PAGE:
Ear Piercing History
The practice of ear-piercing dates back at least 5,000 years. This is in part to the discovery of Ötzi, an Icelandic mummy that lived during the late 4th millennium B.C. and died in the valley of the Alps known as Otzi. Upon the discovery of his mummy, 61 primitive tattoos of lines and crosses were discovered on his rib cage, lumbar spine, wrist, knee, calves, and ankles. Ötzi's mummy also sported ear piercings and stretched earlobes, stretching between 7 and 11 millimeters.
Ötzi's earlobes being pierced wasn't the only proof that ear-piercing was a common practice during ancient times. Ancient civilians from all around the globe have documented references within their artwork, documents, and carvings. Ear piercing was a sigh of wealth and significance to most cultures. In the ancient Persian city of Perepolis, carvings show male soldiers adorned with earrings and in ancient Egypt, tombs with pierced eared mummies have been discovered, even that of King Tutankhamun.
The Bible references to ear-piercing too, for example, in the book of Genesis, Abraham's son Isaac is described as giving his wife Rebekah a "Shanf", which translates to "golden earring." And in Exodus, Aaron told the Israelites to bring the earrings and other jewelry of their sons' and daughters' to him, so that he could make a golden idol for them to worship while Moses was on Mount Sinai.
Both men and women alike have been piercing their ears for cosmetic and ritualistic reasons since the beginning of time and it continues to be one of the most popular types of body art to date. How has ear-piercing remained so popular and what kind of ear-piercing can a person receive in this day in age?
Generally the term "ear-piercing" refers to the piercing of the center of an earlobe, but today more than 13 different types of ear piercings are available to receive. Each ear can accommodate an array of piercings and nearly any part of the ear can be pierced including the cartilage. Here is a full list of the types of piercings a person can ask a reputable tattoo or piercing studio to preform, they are:
Forward Helix Piercing
Transverse Lobe Piercing
Upper Lobe Piercing
Ear piercing has been a prevailing practice among people from all over the world for magical and ritualistic purposes, like warding off evil spirits to the onset of puberty. Tribes and communities have passed down the traditions and beliefs that piercings hold.
Even today, earrings are more popular than ever. Between 1920 and 1950, clip on earrings were "all the rage", with "good girls" showing their support of conformity to the social standards of the time and refraining from piercing their ears. It wasn't until the end of the 50s to the mid 60s, that the tables started to turn, and "piercing parties" became popular among young women, and since there wasn't yet a commercial market for such a trend, these young ladies pierced each others ears with ice cubes to numb the ears, then with a sewing needle to pierce and a potato catch it on the other end, they pierced their lobes.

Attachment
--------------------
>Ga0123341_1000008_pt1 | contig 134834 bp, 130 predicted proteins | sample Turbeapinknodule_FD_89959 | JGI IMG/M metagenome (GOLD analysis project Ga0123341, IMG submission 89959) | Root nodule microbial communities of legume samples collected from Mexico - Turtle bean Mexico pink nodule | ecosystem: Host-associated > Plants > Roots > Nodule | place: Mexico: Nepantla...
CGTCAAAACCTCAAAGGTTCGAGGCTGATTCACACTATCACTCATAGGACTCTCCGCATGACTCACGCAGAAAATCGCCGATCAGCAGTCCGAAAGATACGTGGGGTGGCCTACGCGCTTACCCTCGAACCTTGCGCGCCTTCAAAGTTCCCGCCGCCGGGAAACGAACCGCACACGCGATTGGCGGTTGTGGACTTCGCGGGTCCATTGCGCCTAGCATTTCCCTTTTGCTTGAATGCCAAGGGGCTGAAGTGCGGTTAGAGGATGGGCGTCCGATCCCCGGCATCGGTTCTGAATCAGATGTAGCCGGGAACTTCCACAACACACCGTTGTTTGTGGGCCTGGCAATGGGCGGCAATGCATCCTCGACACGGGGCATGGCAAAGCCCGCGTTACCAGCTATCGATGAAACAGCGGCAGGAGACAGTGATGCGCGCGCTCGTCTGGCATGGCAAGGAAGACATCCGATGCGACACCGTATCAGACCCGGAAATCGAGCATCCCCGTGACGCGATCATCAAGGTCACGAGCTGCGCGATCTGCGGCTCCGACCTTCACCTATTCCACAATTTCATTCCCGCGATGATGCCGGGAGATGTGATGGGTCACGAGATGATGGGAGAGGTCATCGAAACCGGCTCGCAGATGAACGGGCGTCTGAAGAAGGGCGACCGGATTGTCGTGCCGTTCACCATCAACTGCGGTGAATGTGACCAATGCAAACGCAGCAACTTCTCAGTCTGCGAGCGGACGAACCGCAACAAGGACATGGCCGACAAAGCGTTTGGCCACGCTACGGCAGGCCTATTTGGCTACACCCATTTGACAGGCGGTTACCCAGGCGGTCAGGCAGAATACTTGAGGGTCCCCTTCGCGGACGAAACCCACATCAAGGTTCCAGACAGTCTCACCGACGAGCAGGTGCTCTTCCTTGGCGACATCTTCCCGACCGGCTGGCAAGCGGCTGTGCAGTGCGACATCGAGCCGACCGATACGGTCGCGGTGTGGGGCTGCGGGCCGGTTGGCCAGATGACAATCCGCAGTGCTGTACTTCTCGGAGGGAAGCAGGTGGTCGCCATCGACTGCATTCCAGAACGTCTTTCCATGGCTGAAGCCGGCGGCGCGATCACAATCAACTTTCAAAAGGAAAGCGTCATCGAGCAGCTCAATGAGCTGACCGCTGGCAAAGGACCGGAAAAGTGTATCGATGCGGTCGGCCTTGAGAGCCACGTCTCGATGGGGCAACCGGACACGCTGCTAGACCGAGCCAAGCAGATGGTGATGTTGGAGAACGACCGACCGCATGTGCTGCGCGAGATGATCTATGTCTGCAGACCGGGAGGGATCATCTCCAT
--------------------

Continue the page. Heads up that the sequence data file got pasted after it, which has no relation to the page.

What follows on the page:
Between the 60s and 80s small kiosks started to pop up in malls and department stores, establishing a new place for people to have their ears pierced. The family doctor, also became a sterile environment for an ear-piercing procedure. Today, tattoo and piercing salons are on almost every corner in the western world. The standards of safety and sterilization has improved greatly, and the options of unique piercings have increases ten fold.
Although ear-piercing was considered mainly a feminine practice in our western civilization, now, not uncommon to be practiced by both genders, as our cultural standards and acceptance has changed too. The tradition of gauging earlobes has also grown in popularity, with men somewhat more likely to stretch their ears than women, but again, not uncommon for either gender.
Whether you are female or male, having your ears pierced in this day in age, and finding a reputable and professional ear piercer who uses sterile piercing needles is a good idea. Piercing kiosks typically use piercing guns, which isn't deal because they work by forcibly tearing through the skin of the lobes with studs and are not sterile because the gun can not be steam cleaned in an autoclave between uses.
Having your ears pierced with a sterile needle instead of a piercing gun can actually help with the healing process too, by piercing with a sterile needle, ears heal faster and smoother, with less likelihood of a piercing infection. Caring and cleaning newly pierced ears is also an important step on the way to having fully healed ears, that can then show off their newly adored symbols and jewels. Happy Piercing!
Author: Ilee DeSoto
Earring Article on Wikipedia.org
"Ear Piercing History" PainfulPleasures.com
Tutankhamun - Wikipedia
Ötzi - The mummy in the South Tyrol Museum of Archaeology
Photos by Unsplash